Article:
Not really easy to add something upon these. What you're looking for that Grothendiek and Dieudonné haven't addressed? I know of some interesting papers by V. Strassen (Rank and optimal computation of generic tensors, 1982) and others, e.g. on lower bounds of matrix multiplication which uses methods of algebraic geometry (http://www.math.tamu.edu/~jml/LOsecbnd05-28.pdf), and an interesting essay (free download, https://arxiv.org/pdf/1205.5935.pdf, 92 p.) about geometric algebra (which of course is different from algebraic geometry).

@mathwonk once recommended some:
mathwonk said:
Miles Reid's Undergraduate algebraic geometry is a good book, but will not give you this categorical notion of affine products in relation to tensor products. but the first 15 pages of the second link I gave above will, the notes from Charles Siegel at UPenn, based on the terse little book Algebraic varieties, by George Kempf.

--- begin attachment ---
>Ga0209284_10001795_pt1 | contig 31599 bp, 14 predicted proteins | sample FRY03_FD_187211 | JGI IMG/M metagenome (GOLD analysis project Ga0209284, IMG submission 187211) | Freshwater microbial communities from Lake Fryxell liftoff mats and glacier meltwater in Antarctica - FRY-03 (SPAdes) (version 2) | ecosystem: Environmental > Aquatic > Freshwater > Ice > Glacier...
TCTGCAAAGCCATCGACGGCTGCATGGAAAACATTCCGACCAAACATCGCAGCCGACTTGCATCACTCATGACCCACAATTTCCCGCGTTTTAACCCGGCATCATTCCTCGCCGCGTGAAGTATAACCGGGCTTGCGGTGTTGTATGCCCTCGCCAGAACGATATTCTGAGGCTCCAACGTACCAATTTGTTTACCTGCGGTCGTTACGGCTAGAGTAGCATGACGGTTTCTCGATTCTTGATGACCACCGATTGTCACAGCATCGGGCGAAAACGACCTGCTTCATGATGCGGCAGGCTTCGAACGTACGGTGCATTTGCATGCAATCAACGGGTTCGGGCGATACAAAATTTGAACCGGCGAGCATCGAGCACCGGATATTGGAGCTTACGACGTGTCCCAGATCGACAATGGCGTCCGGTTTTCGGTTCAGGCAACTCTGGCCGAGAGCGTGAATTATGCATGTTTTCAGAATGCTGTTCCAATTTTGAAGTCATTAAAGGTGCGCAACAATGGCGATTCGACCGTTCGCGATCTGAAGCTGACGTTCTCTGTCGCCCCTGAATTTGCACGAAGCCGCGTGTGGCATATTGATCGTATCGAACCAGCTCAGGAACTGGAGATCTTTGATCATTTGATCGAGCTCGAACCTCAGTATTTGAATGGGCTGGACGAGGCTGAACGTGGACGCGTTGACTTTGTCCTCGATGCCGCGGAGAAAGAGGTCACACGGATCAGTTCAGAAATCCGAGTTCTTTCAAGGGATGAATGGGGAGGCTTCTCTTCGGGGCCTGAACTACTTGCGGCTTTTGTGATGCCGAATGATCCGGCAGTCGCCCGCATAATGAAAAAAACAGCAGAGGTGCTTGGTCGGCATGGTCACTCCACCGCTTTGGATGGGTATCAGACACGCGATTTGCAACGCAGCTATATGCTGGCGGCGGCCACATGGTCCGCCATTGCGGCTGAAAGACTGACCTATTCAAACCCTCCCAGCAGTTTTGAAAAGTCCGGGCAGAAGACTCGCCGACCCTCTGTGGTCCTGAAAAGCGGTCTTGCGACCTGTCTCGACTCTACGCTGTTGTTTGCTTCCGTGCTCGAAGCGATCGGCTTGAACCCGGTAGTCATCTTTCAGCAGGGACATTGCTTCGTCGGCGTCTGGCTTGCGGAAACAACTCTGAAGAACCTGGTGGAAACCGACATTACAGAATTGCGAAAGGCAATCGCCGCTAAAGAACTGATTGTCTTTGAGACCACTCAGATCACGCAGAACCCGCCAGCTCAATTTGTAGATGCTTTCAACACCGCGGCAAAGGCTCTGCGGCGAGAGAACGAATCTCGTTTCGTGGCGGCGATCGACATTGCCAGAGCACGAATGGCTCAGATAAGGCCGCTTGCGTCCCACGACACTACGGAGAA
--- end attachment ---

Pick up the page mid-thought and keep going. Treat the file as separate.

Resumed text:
https://www.amazon.com/Algebraic-Varieties-Mathematical-Society-Lecture/dp/0521426138/ref=sr_1_1?s=books&ie=UTF8&qid=1449594305&sr=1-1&keywords=george+kempf,+algebraic+varieties

I first learned it from Mumford's "red book" of algebraic varieties.

https://www.amazon.com/Red-Book-Varieties-Schemes-Mathematics/dp/354063293X/ref=sr_1_1?s=books&ie=UTF8&qid=1449594259&sr=1-1&keywords=mumford's+red+book

heres a cheaper used copy, but maybe without the nice little addition of his lectures on curves from Michigan:

http://www.abebooks.com/servlet/SearchResults?an=david+mumford&sts=t&tn=red+book
and @lavinia
lavinia said:
Steenrod's book, The Topology of Fiber Bundles, if you haven't looked at it already, is one of the first that specifically focuses on fiber bundles. I find it difficult going but it covers other examples of bundles than vector bundles e.g. sphere bundles,covering spaces, and principal bundles. These are just as important as vector bundles. Milnor's book is advanced and his chapter on what vector bundles are ,while rigorous ,is also quite dense. Bott and Tu's Differential Forms in Algebraic Topology deals with bundles from the differentiable view point. This book is also advanced but gives a wonderful introduction to the use of calculus in algebraic topology. The book I started with is Singer and Thorpe's Book, lecture Notes on Elementary Topology and Geometry - also in PDF form. It deals with bundles in a way more elementary way but still has the modern viewpoint.

Maybe not exactly what you've been looking for, but judging by whom they have been recommended, worth to keep in mind in any case.